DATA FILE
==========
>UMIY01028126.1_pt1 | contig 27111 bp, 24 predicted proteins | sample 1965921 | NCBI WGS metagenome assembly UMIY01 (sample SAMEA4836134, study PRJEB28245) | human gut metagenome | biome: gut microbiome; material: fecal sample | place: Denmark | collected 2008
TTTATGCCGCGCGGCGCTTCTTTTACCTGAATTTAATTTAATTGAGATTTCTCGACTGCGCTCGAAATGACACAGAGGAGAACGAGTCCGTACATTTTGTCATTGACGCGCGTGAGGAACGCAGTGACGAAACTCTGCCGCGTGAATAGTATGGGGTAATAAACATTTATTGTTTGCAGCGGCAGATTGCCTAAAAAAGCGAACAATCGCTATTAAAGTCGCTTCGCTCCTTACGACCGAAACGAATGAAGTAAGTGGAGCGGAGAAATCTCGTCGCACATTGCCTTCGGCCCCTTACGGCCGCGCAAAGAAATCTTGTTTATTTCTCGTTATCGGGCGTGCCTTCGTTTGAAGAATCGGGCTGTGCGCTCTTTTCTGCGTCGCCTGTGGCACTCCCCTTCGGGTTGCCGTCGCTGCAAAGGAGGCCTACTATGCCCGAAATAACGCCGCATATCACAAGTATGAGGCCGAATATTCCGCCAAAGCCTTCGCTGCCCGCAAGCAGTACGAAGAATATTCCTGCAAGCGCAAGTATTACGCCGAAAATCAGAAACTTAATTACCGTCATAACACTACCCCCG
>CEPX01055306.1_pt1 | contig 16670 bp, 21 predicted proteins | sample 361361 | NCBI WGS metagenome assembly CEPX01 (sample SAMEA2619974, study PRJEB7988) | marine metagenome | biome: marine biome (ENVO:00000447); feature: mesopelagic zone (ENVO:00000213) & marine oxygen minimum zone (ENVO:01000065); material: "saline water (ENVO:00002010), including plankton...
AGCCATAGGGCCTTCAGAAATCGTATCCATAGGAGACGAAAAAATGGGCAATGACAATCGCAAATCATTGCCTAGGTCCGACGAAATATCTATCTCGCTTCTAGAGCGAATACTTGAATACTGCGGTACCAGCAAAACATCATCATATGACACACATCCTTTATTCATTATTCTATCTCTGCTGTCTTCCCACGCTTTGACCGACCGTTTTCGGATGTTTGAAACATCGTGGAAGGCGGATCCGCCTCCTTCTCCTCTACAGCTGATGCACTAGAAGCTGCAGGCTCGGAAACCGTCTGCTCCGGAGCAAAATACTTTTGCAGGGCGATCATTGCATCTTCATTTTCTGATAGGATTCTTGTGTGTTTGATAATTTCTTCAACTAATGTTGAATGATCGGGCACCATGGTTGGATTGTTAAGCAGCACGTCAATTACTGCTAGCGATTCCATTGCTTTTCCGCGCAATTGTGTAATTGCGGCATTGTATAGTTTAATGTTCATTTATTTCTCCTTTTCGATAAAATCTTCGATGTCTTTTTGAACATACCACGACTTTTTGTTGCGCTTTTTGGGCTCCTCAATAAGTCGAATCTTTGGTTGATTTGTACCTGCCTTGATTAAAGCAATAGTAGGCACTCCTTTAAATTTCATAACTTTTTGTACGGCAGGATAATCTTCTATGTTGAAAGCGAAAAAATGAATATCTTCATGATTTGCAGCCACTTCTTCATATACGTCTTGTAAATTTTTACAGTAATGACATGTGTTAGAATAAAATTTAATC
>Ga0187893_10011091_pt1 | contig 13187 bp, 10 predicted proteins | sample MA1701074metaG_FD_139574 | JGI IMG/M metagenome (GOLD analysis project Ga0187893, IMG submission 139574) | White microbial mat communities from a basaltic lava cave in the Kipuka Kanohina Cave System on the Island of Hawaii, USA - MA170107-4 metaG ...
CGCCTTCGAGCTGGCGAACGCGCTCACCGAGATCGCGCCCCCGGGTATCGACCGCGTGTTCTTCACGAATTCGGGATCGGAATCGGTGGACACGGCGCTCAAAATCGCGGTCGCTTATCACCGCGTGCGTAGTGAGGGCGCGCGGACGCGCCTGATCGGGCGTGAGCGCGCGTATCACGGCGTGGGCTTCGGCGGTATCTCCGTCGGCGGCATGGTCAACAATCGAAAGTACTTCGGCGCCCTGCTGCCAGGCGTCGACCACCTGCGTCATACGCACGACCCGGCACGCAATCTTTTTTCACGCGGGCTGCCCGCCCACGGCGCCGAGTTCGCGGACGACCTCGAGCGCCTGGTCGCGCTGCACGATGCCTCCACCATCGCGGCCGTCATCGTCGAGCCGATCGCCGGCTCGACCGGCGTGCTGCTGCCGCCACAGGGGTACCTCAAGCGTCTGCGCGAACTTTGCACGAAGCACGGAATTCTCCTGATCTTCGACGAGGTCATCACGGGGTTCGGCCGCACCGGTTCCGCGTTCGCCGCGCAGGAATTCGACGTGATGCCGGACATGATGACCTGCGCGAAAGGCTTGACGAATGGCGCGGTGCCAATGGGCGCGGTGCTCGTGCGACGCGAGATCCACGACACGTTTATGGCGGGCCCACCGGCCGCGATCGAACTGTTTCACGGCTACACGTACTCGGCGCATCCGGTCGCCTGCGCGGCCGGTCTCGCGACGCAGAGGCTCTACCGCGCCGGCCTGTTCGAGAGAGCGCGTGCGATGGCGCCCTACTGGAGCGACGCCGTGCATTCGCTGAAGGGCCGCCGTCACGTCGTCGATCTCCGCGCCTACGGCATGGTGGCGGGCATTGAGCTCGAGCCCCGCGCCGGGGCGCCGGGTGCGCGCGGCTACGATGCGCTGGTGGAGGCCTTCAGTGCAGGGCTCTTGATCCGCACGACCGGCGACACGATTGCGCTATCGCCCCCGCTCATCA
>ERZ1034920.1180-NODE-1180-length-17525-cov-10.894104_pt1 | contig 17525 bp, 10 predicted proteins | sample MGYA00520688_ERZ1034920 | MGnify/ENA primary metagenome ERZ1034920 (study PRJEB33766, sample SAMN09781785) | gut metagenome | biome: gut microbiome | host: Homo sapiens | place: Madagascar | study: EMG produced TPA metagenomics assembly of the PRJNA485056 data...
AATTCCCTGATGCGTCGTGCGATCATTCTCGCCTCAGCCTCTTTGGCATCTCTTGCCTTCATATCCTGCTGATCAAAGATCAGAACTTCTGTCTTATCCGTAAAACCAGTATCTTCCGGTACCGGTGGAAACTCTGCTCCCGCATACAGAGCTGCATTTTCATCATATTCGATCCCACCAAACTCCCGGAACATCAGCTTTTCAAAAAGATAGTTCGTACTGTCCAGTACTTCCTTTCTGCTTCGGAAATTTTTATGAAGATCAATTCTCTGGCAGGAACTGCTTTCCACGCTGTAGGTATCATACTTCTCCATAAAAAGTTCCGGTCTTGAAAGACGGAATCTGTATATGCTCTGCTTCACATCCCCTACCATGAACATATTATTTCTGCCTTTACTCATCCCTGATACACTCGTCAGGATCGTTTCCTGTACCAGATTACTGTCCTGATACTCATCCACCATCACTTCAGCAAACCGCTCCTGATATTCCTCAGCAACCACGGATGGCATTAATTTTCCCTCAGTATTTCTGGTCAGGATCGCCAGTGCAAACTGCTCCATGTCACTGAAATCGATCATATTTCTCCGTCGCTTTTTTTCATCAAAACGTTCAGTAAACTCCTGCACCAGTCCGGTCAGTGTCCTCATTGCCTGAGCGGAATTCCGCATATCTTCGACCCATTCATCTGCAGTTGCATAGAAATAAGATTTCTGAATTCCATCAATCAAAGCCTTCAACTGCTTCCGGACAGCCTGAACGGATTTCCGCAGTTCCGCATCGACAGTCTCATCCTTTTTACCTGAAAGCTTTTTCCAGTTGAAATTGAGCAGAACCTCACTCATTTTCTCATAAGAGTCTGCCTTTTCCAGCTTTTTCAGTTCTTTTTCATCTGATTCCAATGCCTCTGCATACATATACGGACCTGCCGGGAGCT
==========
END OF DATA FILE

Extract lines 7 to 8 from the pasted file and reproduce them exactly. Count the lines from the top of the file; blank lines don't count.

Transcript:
>ERZ1034920.1180-NODE-1180-length-17525-cov-10.894104_pt1 | contig 17525 bp, 10 predicted proteins | sample MGYA00520688_ERZ1034920 | MGnify/ENA primary metagenome ERZ1034920 (study PRJEB33766, sample SAMN09781785) | gut metagenome | biome: gut microbiome | host: Homo sapiens | place: Madagascar | study: EMG produced TPA metagenomics assembly of the PRJNA485056 data...
AATTCCCTGATGCGTCGTGCGATCATTCTCGCCTCAGCCTCTTTGGCATCTCTTGCCTTCATATCCTGCTGATCAAAGATCAGAACTTCTGTCTTATCCGTAAAACCAGTATCTTCCGGTACCGGTGGAAACTCTGCTCCCGCATACAGAGCTGCATTTTCATCATATTCGATCCCACCAAACTCCCGGAACATCAGCTTTTCAAAAAGATAGTTCGTACTGTCCAGTACTTCCTTTCTGCTTCGGAAATTTTTATGAAGATCAATTCTCTGGCAGGAACTGCTTTCCACGCTGTAGGTATCATACTTCTCCATAAAAAGTTCCGGTCTTGAAAGACGGAATCTGTATATGCTCTGCTTCACATCCCCTACCATGAACATATTATTTCTGCCTTTACTCATCCCTGATACACTCGTCAGGATCGTTTCCTGTACCAGATTACTGTCCTGATACTCATCCACCATCACTTCAGCAAACCGCTCCTGATATTCCTCAGCAACCACGGATGGCATTAATTTTCCCTCAGTATTTCTGGTCAGGATCGCCAGTGCAAACTGCTCCATGTCACTGAAATCGATCATATTTCTCCGTCGCTTTTTTTCATCAAAACGTTCAGTAAACTCCTGCACCAGTCCGGTCAGTGTCCTCATTGCCTGAGCGGAATTCCGCATATCTTCGACCCATTCATCTGCAGTTGCATAGAAATAAGATTTCTGAATTCCATCAATCAAAGCCTTCAACTGCTTCCGGACAGCCTGAACGGATTTCCGCAGTTCCGCATCGACAGTCTCATCCTTTTTACCTGAAAGCTTTTTCCAGTTGAAATTGAGCAGAACCTCACTCATTTTCTCATAAGAGTCTGCCTTTTCCAGCTTTTTCAGTTCTTTTTCATCTGATTCCAATGCCTCTGCATACATATACGGACCTGCCGGGAGCT